Is that data cherry-picked? Why, you betcha! Even the authors admit that if you go back to 1875, recessions are only 1.3 times more likely for Republicans than Democrats. That hardly sounds impressive at all.

(Politi(cized)Fact merely alludes to this finding, saying: “The paper also looked further back in history to 1875 and found that the trend held, though it was less pronounced.” They don’t tell you how much less pronounced, or opine that this fact has any relevance whatsoever to Hillary’s claim, which was itself not limited to a cherry-picked period of time, that “under Republicans, recessions happen four times as frequently as under Democrats.” Nope, that’s not significant at all, that it’s really only 1.3 times and not four times when you take a broader measure. Just something to allude to, you know, in passing.)

More importantly, the authors of the study don’t assert that presidential policies are the reason for the gap. The authors conclude that “oil shocks, productivity shocks, and shocks to consumer expectations about the future each help explain the growth gap,” and say that the first two “look a lot more like good luck than good policy” while the third “comes close to circular reasoning.” They also concede that “neither fiscal nor monetary policy shocks seem to provide any explanatory power at all.”

Yet somehow, the introduction to their paper says that the positive correlation between Democrat presidencies and economic growth, “while hardly a secret[,] is not nearly as widely known as it should be.” Hmm. Why are the authors so eager to publicize a cherry-picked version of data that even they have to admit is not really attributable to presidential policy? I’ll tell you why. One of the authors of the study, Alan Blinder, is a former member of Bill Clinton’s Council of Economic Advisers, and has been an adviser to Al Gore and John Kerry during their presidential runs. (My, how do you suppose Hillary Clinton got these statistics?) He has also donated over $12,000, exclusively to Democrats, including (among others) John Kerry, Al Gore, MoveOn.org, and the Democratic Senatorial Campaign Committee. Let’s just call a spade a spade. Blinder is a committed Democrat partisan, and in this paper he is serving as part of the intelligentsia that provides intellectual support for the notion that Democrats run the country better.

The other economist, Mark Watson, does not have a long paper trail of political involvement. His CV does show that, in addition to Blinder, one of his favorite collaborators is Harvard professor James Stock, who was appointed by President Obama in 2013 to the Council of Economic Advisers. So while Watson may or may not spend a lot of time running around with prominent Democrats, he sure likes to write economic papers with people who do.

So. Hillary’s data takes cherry-picked facts from a partisan study that does not conclude presidential policy affects the economy, and asserts that Democrat presidents are much better per the statistics! What does Politi(cized)Fact conclude? Do they say, as they said of Cruz’s statement, that Hillary’s claim “contains an element of truth but ignores critical facts that would give a different impression, so we rate it Mostly False.”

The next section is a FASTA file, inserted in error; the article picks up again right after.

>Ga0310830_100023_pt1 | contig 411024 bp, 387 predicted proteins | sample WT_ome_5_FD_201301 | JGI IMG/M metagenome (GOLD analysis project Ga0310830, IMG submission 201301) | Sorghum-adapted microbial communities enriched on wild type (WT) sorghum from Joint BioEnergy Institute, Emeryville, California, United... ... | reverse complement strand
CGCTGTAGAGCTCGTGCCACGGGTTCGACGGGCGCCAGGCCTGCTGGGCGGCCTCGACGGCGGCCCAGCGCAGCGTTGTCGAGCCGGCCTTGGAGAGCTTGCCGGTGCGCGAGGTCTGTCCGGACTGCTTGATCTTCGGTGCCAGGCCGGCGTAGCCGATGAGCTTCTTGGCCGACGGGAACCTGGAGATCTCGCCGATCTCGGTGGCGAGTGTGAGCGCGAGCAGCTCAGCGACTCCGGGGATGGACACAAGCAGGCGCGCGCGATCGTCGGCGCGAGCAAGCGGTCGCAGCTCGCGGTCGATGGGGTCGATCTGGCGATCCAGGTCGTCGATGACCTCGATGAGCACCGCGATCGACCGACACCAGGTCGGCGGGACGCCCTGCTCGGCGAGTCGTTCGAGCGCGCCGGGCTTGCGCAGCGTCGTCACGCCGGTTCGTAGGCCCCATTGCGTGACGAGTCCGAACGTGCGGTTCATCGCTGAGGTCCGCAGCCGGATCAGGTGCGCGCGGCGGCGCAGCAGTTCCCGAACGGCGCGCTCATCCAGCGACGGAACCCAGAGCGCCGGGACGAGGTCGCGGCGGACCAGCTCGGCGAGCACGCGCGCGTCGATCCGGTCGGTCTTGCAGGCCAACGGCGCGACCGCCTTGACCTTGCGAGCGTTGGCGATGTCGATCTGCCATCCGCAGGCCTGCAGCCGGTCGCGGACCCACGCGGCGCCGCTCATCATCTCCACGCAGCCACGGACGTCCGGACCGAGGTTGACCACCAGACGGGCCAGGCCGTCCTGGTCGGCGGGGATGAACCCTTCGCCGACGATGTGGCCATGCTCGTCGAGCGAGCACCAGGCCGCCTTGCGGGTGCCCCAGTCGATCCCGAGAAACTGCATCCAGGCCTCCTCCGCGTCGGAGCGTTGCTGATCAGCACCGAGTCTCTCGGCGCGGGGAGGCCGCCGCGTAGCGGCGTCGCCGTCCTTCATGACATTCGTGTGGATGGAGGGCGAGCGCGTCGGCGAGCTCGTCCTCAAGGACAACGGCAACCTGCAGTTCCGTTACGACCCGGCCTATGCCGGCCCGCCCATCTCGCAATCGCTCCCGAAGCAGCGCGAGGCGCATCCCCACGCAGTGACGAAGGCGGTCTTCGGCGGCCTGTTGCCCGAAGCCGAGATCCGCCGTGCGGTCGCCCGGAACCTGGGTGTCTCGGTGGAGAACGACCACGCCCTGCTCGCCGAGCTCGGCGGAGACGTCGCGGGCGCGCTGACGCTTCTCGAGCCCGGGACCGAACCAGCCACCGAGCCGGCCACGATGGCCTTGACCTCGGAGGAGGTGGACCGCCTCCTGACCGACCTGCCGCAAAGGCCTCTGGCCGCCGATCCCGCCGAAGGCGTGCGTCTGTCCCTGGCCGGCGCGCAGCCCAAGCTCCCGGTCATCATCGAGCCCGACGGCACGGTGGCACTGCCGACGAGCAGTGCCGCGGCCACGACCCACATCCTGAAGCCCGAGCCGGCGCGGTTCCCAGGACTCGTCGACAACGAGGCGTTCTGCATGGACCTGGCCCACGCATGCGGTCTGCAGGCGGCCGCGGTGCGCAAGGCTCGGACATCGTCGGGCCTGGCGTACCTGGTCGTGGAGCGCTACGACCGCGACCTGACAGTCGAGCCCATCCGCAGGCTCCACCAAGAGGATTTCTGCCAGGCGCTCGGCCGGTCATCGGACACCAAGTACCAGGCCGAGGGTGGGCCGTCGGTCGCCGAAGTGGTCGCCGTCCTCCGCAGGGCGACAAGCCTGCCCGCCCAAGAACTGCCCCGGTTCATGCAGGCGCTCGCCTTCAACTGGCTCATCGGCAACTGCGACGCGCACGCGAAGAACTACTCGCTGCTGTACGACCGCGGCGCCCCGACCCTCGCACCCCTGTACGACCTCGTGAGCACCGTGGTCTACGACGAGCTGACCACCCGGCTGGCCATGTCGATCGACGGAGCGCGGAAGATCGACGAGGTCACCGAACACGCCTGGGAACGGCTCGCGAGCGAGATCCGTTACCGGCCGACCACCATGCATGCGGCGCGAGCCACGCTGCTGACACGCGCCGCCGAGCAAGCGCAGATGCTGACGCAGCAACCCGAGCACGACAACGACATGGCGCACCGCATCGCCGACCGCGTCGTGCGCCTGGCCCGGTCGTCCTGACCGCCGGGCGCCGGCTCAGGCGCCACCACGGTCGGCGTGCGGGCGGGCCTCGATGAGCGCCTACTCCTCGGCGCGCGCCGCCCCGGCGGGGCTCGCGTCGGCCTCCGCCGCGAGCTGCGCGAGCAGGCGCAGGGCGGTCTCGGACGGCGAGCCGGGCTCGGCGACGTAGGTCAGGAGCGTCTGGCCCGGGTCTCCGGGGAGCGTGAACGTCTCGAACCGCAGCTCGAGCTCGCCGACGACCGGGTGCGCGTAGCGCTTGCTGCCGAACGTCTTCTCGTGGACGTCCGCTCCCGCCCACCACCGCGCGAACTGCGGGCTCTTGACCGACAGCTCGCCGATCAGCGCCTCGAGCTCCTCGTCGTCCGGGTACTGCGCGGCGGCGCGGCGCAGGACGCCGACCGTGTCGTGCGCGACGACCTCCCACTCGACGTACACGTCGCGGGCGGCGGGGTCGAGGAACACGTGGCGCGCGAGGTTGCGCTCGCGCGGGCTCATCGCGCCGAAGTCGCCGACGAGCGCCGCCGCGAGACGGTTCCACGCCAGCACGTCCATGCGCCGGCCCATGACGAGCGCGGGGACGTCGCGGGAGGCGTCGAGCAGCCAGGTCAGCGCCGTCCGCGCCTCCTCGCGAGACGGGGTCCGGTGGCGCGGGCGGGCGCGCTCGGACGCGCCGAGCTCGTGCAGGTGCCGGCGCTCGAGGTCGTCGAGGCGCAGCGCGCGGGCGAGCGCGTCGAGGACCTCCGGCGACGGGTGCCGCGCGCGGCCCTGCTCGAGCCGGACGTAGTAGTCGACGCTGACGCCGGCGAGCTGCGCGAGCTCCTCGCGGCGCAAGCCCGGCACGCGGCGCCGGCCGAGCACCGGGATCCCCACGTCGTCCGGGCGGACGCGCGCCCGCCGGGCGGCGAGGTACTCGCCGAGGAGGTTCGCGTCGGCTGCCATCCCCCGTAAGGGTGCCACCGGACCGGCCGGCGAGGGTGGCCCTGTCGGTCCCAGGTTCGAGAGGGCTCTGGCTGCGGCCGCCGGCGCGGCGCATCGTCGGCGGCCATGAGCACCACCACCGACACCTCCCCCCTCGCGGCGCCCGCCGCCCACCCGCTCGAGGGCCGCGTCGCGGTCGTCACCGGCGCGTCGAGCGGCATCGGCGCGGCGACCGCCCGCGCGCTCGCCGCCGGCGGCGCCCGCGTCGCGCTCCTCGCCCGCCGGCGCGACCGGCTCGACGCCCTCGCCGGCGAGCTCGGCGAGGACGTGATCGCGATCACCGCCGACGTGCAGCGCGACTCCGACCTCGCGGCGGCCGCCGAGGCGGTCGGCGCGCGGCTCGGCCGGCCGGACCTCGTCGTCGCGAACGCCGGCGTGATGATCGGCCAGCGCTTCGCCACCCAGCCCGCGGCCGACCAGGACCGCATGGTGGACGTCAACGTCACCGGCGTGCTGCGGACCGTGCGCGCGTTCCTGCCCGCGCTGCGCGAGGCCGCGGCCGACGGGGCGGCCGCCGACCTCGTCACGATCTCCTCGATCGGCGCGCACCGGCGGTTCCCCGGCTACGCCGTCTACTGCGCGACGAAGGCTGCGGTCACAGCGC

Um, no. They say: “Clinton is right on the numbers, but her claim needs additional information to put its implication into the proper context. We rate her claim Mostly True.”

Cherry-picking: it’s cool when we do it, but if you try it, right-wingers, you’re getting some Pinocchios, Mr. Pants-on-Fire!

67 Responses to “Fact-Checking the Fact-Checkers™: Comparing the Treatment of Hillary Clinton and Ted Cruz by “Fact-Checkers””

  1. This problem, so well explicated by your Patterico, is one reason the Right has such a problem. The other, of course, is our circular firing squad.

    Simon Jester (c8876d)

  2. Cruz does have a point: There hasn’t been any significant warming over the past 17 years.

    Interestingly enough, the record heat in southern California over the past several days, and the unpleasantly hot, drought-ridden conditions going back months — or hellhole weather, which I really dislike — reminds me on a daily basis that AGW has to be a bunch of BS, because much of the rest of the US in 2015 has been enjoying a rather comfortable or generally non-sweaty summer. IOW, if the horroris of GLOBAL WARMING!!! really were something increasingly evident, the crummy weather of California should have been quite widespread, stretching far beyond a few hundred miles.

    Mark (f713e4)

  3. However, the scientific mainstream counters that it’s misleading for climate change skeptics to assume this flat trend line will continue indefinitely, or that it negates the long-term likelihood of global warming.

    The whole idea behind the global warming hoax is the hypothesis that there’s a correlation between atmospheric CO2 concentrations and global mean temperature.

    We have 17 years worth of data saying there’s no correlation.

    How does this not negate the long-term likelihood of global warming?

    happyfeet (a037ad)